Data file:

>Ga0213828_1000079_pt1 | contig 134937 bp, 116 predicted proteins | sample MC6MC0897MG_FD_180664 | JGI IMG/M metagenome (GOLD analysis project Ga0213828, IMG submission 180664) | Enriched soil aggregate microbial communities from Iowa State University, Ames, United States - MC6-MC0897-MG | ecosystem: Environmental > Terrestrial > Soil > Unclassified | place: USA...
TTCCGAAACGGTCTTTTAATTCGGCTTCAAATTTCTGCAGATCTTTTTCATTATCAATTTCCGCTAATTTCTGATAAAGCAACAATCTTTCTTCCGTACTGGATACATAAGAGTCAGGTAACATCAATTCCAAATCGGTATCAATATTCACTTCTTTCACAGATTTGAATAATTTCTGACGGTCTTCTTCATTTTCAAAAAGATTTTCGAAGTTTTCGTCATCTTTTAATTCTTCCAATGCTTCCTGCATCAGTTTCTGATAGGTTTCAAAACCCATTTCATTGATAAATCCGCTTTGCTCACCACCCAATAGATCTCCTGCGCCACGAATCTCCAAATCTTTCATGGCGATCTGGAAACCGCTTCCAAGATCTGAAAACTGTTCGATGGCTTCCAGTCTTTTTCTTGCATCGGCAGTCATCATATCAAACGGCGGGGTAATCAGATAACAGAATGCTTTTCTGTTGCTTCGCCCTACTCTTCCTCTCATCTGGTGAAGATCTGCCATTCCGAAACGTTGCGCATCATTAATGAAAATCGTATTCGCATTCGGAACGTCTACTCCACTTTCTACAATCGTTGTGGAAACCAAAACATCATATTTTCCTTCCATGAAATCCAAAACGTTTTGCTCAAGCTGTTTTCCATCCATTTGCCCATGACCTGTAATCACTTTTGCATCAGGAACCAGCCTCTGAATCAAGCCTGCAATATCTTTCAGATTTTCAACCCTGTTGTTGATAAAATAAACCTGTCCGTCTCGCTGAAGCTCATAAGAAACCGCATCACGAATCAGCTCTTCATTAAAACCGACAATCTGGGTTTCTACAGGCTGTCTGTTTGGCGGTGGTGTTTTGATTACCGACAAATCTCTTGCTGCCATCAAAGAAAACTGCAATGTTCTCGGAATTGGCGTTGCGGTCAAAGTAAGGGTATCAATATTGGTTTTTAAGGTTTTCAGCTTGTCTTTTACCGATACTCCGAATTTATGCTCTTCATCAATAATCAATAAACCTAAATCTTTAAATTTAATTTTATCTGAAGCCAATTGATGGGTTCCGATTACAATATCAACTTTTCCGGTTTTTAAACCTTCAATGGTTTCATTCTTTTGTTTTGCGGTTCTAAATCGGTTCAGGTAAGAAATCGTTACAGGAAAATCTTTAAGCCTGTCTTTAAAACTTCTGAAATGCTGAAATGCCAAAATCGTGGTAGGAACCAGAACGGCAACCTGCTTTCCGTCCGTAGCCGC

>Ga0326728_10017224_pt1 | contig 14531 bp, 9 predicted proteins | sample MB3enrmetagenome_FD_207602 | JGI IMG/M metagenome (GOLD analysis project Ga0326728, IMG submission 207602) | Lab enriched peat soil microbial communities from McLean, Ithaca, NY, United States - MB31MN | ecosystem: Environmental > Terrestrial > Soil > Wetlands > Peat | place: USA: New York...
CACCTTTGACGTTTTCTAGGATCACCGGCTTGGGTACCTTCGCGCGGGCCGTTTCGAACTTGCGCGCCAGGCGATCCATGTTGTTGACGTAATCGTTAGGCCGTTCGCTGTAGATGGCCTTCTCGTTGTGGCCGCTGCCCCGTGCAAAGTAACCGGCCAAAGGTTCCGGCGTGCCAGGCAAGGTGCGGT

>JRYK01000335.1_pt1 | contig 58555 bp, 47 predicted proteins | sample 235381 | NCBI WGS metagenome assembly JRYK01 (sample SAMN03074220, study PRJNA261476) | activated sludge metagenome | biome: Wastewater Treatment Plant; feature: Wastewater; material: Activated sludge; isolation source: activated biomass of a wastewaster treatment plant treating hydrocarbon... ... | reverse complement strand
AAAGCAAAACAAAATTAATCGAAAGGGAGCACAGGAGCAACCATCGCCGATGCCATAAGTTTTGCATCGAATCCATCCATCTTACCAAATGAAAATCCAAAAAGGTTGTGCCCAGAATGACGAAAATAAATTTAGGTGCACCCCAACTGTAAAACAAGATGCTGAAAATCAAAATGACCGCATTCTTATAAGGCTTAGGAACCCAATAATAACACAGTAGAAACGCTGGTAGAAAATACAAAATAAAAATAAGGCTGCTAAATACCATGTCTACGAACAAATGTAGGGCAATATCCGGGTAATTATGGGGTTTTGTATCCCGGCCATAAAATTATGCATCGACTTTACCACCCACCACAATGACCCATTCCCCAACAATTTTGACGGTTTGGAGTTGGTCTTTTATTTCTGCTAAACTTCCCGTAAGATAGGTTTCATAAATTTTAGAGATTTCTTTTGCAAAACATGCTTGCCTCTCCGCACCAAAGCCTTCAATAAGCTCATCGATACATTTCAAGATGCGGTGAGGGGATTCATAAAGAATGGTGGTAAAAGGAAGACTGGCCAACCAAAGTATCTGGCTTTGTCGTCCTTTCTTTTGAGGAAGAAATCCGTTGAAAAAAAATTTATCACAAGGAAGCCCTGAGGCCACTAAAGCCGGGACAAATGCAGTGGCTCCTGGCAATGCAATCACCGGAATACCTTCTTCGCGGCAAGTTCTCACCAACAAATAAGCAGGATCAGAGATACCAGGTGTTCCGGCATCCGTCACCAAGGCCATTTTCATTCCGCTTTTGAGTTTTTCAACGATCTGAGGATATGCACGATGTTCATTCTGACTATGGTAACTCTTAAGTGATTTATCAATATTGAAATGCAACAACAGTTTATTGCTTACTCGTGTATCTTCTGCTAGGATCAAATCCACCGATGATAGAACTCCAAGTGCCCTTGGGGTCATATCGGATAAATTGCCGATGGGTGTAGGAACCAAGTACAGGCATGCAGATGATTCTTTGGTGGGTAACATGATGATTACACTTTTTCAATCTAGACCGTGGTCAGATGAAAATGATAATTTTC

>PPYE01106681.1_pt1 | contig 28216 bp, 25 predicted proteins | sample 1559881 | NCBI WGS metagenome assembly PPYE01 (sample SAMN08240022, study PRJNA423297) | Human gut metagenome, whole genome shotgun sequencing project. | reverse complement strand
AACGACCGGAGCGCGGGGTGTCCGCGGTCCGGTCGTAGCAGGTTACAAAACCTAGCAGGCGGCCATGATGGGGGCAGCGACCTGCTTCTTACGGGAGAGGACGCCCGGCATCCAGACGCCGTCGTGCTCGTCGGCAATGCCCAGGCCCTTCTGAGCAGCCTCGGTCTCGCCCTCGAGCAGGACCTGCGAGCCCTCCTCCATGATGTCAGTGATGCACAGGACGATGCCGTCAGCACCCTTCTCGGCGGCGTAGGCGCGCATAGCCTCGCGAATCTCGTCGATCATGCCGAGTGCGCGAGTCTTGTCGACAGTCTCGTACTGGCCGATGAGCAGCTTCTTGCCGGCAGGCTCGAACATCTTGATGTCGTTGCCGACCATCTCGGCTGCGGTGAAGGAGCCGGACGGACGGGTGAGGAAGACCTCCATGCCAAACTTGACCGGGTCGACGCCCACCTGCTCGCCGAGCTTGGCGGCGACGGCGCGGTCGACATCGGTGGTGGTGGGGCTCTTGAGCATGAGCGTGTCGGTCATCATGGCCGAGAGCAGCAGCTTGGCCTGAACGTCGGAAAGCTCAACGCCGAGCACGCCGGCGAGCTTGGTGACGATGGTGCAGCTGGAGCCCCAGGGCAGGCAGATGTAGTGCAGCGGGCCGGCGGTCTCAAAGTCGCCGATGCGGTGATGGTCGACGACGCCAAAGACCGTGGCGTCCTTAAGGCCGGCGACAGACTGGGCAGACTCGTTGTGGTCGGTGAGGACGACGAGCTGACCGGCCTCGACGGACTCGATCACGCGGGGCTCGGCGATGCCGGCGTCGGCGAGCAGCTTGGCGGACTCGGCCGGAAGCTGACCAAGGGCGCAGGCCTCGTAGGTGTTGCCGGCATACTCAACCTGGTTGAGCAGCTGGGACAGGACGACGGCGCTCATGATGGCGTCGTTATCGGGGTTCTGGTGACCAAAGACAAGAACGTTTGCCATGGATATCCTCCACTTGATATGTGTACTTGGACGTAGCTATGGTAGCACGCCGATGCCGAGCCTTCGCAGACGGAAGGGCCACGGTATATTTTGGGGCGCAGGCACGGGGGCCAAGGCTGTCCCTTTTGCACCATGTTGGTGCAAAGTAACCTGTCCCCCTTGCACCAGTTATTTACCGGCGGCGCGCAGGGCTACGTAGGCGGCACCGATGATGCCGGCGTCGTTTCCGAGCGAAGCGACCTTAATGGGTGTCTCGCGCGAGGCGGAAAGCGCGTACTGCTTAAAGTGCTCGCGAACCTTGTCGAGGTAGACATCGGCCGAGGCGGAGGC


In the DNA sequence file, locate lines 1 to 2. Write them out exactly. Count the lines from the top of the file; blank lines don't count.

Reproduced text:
>Ga0213828_1000079_pt1 | contig 134937 bp, 116 predicted proteins | sample MC6MC0897MG_FD_180664 | JGI IMG/M metagenome (GOLD analysis project Ga0213828, IMG submission 180664) | Enriched soil aggregate microbial communities from Iowa State University, Ames, United States - MC6-MC0897-MG | ecosystem: Environmental > Terrestrial > Soil > Unclassified | place: USA...
TTCCGAAACGGTCTTTTAATTCGGCTTCAAATTTCTGCAGATCTTTTTCATTATCAATTTCCGCTAATTTCTGATAAAGCAACAATCTTTCTTCCGTACTGGATACATAAGAGTCAGGTAACATCAATTCCAAATCGGTATCAATATTCACTTCTTTCACAGATTTGAATAATTTCTGACGGTCTTCTTCATTTTCAAAAAGATTTTCGAAGTTTTCGTCATCTTTTAATTCTTCCAATGCTTCCTGCATCAGTTTCTGATAGGTTTCAAAACCCATTTCATTGATAAATCCGCTTTGCTCACCACCCAATAGATCTCCTGCGCCACGAATCTCCAAATCTTTCATGGCGATCTGGAAACCGCTTCCAAGATCTGAAAACTGTTCGATGGCTTCCAGTCTTTTTCTTGCATCGGCAGTCATCATATCAAACGGCGGGGTAATCAGATAACAGAATGCTTTTCTGTTGCTTCGCCCTACTCTTCCTCTCATCTGGTGAAGATCTGCCATTCCGAAACGTTGCGCATCATTAATGAAAATCGTATTCGCATTCGGAACGTCTACTCCACTTTCTACAATCGTTGTGGAAACCAAAACATCATATTTTCCTTCCATGAAATCCAAAACGTTTTGCTCAAGCTGTTTTCCATCCATTTGCCCATGACCTGTAATCACTTTTGCATCAGGAACCAGCCTCTGAATCAAGCCTGCAATATCTTTCAGATTTTCAACCCTGTTGTTGATAAAATAAACCTGTCCGTCTCGCTGAAGCTCATAAGAAACCGCATCACGAATCAGCTCTTCATTAAAACCGACAATCTGGGTTTCTACAGGCTGTCTGTTTGGCGGTGGTGTTTTGATTACCGACAAATCTCTTGCTGCCATCAAAGAAAACTGCAATGTTCTCGGAATTGGCGTTGCGGTCAAAGTAAGGGTATCAATATTGGTTTTTAAGGTTTTCAGCTTGTCTTTTACCGATACTCCGAATTTATGCTCTTCATCAATAATCAATAAACCTAAATCTTTAAATTTAATTTTATCTGAAGCCAATTGATGGGTTCCGATTACAATATCAACTTTTCCGGTTTTTAAACCTTCAATGGTTTCATTCTTTTGTTTTGCGGTTCTAAATCGGTTCAGGTAAGAAATCGTTACAGGAAAATCTTTAAGCCTGTCTTTAAAACTTCTGAAATGCTGAAATGCCAAAATCGTGGTAGGAACCAGAACGGCAACCTGCTTTCCGTCCGTAGCCGC